Scientists Compare 12 Fruit Fly Genomes
News Nov 12, 2007
An international research consortium of scientists, supported by the National Human Genome Research Institute (NHGRI), part of the National Institutes of Health (NIH), announced publications comparing the genome sequences of 12 closely related fruit fly species, 10 of which were sequenced for the first time.
The analyses identify thousands of novel genes and other functional elements in the insects' genomes, and describe how evolution has shaped the genomes of these important models for genetic research.
"This remarkable scientific achievement underscores the value of sequencing and comparing many closely related species, especially those with great potential to enhance our understanding of fundamental biological processes," said Francis S. Collins, M.D., Ph.D., director of NHGRI.
"Thanks to the consortium's hard work, scientists around the world now have a rich new source of genomic data that can be mined in many different ways and applied to other important model systems as well as humans."
The fruit fly is one of the most important model organisms in genetic research. In studies dating back nearly a century, researchers used fruit flies to discover the basic rules of inheritance and to study how a single cell, the fertilized egg, develops into a whole animal.
Although fruit flies have a genome that is 25 times smaller than the human genome, many of the flies' genes correspond to those in humans and control the same biological functions.
In recent years, fruit fly research has led to discoveries related to the influence of genes on diseases, animal development, population genetics, cell biology, neurobiology, behavior, physiology and evolution.
In papers published in the journal "Nature", the "Drosophila" Comparative Genome Sequencing and Analysis Consortium compare the genome sequences of "Drosophila melanogaster", which was published in 2000, and "D. pseudoobscura", published in 2005, with the recently sequenced genomes of "D. sechellia", "D. simulans", "D. yakuba", "D. erecta", "D. ananassae", "D. persimilis", "D. willistoni", "D. mojavensis", "D. virilis" and "D. grimshawi".
In addition, two companion manuscripts in "Nature" were contributed by researchers from the Laboratory of Cellular and Developmental Biology of the National Institute of Diabetes and Digestive and Kidney Diseases, at NIH.
The work was carried out by hundreds of scientists from more than 100 institutions in 16 countries. The sequencing of the 10 new genomes was led by Agencourt Bioscience Corp., Beverly, Mass.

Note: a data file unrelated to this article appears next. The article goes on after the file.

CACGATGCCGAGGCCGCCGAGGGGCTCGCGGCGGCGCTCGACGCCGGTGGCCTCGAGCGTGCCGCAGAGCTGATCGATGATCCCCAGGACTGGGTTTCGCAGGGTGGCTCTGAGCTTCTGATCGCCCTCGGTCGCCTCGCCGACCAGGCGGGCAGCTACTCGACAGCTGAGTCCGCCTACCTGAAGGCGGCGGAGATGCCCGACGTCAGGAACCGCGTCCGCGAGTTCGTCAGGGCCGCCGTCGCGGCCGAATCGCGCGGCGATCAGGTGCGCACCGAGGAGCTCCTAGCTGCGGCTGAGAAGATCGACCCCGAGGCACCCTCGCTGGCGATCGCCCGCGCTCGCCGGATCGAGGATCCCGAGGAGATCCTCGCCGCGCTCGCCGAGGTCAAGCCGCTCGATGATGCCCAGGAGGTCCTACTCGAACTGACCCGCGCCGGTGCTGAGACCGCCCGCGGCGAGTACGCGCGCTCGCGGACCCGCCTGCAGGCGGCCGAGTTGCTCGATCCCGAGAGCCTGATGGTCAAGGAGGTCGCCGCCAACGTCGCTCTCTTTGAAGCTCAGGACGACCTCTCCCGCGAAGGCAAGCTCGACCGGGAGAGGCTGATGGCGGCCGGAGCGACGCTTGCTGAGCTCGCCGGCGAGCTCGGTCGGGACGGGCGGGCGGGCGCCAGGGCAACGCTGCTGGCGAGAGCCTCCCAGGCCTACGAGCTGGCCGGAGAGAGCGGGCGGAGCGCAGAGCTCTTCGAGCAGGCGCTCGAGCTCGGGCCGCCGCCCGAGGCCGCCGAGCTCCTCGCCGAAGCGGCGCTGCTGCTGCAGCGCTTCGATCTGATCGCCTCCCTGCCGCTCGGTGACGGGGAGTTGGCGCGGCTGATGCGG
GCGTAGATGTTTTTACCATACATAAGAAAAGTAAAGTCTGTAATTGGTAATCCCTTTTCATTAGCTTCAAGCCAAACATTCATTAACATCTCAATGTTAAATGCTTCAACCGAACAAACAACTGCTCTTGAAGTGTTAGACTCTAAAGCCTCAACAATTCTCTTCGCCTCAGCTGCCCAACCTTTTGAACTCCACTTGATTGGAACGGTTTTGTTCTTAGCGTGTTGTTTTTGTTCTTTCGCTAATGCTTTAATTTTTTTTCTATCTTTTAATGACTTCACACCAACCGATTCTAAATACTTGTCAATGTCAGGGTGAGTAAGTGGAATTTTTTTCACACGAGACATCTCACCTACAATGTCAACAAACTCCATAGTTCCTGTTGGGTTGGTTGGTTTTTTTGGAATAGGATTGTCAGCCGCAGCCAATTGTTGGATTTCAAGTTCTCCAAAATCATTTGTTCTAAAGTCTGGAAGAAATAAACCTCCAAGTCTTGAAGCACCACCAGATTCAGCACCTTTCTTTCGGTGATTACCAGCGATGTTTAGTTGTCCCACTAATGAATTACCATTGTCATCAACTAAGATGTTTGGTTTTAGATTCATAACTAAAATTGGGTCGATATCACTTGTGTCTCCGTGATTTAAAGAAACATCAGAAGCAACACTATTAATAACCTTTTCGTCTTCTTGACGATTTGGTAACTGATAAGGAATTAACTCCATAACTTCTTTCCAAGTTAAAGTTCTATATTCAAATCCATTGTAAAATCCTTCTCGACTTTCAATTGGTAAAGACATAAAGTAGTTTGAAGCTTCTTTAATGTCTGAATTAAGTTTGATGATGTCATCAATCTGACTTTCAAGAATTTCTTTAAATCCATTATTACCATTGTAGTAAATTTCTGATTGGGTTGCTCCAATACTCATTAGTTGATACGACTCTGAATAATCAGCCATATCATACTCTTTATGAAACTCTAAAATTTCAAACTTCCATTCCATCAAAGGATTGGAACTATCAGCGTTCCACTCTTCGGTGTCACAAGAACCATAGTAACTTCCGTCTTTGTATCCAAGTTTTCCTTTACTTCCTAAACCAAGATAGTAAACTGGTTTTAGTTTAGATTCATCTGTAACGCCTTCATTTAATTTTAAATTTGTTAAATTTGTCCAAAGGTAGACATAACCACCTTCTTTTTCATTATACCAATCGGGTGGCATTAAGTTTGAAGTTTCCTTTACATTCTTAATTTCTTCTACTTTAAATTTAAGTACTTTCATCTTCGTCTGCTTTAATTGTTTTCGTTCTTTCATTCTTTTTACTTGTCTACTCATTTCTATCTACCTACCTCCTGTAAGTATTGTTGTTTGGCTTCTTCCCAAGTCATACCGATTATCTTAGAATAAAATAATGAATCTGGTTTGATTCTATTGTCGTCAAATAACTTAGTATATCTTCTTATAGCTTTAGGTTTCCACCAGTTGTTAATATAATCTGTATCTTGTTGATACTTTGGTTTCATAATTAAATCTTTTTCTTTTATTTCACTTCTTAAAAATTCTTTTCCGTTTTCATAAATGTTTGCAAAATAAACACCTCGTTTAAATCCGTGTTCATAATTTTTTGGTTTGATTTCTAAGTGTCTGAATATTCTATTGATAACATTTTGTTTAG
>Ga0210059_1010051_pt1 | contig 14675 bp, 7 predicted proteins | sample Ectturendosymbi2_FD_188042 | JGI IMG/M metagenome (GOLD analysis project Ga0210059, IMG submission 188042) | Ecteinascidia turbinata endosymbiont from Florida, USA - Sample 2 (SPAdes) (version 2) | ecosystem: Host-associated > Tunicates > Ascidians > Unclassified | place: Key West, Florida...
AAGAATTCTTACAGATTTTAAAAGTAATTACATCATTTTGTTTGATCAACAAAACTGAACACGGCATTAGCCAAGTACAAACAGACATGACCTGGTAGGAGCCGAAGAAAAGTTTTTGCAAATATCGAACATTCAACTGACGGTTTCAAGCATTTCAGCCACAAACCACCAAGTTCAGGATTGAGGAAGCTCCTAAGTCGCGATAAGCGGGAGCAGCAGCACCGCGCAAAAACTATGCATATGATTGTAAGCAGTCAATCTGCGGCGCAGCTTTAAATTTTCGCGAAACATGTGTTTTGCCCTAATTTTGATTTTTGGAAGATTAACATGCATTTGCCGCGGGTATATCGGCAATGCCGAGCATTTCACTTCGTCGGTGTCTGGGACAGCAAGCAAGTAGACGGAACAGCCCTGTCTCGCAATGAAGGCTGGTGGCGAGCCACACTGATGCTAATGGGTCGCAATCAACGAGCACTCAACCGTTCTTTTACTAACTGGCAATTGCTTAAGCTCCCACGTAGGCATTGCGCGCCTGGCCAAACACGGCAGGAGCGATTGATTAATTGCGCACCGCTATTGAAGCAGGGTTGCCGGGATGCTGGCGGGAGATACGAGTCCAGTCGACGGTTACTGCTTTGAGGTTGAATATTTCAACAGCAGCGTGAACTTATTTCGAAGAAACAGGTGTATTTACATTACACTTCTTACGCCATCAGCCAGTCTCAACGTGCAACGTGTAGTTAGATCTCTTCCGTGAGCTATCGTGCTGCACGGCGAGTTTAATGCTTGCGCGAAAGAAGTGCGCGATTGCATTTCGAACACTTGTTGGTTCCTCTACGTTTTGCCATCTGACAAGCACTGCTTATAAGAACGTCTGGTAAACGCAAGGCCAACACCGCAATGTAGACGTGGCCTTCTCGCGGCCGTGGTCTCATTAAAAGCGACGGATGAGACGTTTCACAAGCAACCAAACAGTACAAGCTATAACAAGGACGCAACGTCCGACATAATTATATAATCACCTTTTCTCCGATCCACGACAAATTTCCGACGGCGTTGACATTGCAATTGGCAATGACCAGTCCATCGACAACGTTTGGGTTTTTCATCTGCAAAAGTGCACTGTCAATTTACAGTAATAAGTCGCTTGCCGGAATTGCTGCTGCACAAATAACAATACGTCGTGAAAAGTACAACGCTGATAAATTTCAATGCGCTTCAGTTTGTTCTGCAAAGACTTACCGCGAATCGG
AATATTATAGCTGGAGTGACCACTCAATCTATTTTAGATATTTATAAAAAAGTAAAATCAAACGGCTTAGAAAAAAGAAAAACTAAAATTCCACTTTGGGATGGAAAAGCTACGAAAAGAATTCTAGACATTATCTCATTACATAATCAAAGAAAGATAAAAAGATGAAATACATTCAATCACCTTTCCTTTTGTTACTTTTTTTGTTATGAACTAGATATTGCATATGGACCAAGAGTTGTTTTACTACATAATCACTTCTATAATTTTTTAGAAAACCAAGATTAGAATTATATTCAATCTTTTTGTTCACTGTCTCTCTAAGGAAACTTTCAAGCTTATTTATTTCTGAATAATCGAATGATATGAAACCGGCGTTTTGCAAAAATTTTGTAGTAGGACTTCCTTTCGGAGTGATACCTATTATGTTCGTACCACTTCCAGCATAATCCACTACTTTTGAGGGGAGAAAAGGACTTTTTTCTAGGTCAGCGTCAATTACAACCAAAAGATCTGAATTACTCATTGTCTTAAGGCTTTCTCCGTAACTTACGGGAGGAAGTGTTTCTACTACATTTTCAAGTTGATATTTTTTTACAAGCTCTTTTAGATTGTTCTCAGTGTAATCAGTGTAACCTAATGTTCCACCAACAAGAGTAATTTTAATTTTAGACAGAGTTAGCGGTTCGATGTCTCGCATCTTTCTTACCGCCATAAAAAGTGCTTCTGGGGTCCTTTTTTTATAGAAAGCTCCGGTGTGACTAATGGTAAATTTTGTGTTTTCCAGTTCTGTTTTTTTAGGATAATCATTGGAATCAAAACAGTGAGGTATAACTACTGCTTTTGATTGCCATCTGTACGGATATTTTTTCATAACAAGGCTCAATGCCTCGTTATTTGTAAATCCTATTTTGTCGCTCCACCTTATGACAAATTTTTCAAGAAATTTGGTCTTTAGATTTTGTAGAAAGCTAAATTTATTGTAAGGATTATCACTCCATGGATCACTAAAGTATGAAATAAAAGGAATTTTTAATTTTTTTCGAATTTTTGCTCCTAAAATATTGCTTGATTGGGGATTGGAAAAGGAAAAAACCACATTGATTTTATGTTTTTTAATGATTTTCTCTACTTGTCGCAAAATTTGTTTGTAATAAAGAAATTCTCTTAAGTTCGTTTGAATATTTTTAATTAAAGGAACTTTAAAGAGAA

Other sequencing centers contributing to the sequencing were Washington University School of Medicine, St. Louis, Mo., the Broad Institute of MIT and Harvard, Cambridge, Mass., and the J. Craig Venter Institute, Rockville, Md. The sequencing centers were funded as part of NHGRI's Large-Scale Sequencing Research Network.
To the average person, one fruit fly hovering around an overripe banana looks pretty much like any other. Researchers found that, at first glance, the genomes of the various types of fruit flies appear quite similar. However, a more detailed examination reveals that only 77 percent of the approximately 13,700 protein-coding genes in "D. melanogaster" are shared with all of the other 11 species.
Scientists observed that different regions of the fruit fly genomes, including protein-coding genes and gene families, are evolving at different rates. For example, genes involved in taste and smell, detoxification and metabolism, sex and reproduction, and immunity and defense appear to be the most rapidly evolving in the fruit fly genomes.
A project leader and co-author for the studies, William M. Gelbart, Ph.D., of Harvard University in Cambridge, Mass., said "The availability of the 12 fruit fly genomes resulted in a dramatic increase in resolution allowing us to examine how evolution has fine-tuned biological processes. Our work shows that discovery power increases with the number of genomes available for comparison."
GlaxoSmithKline plc (GSK) has launched a five-year, $67 million collaboration with the San Francisco and Berkeley campuses of the University of California to build a state-of-the-art laboratory. The goal is to use CRISPR technologies to explore how genes cause disease and to rapidly accelerate the discovery of new drugs.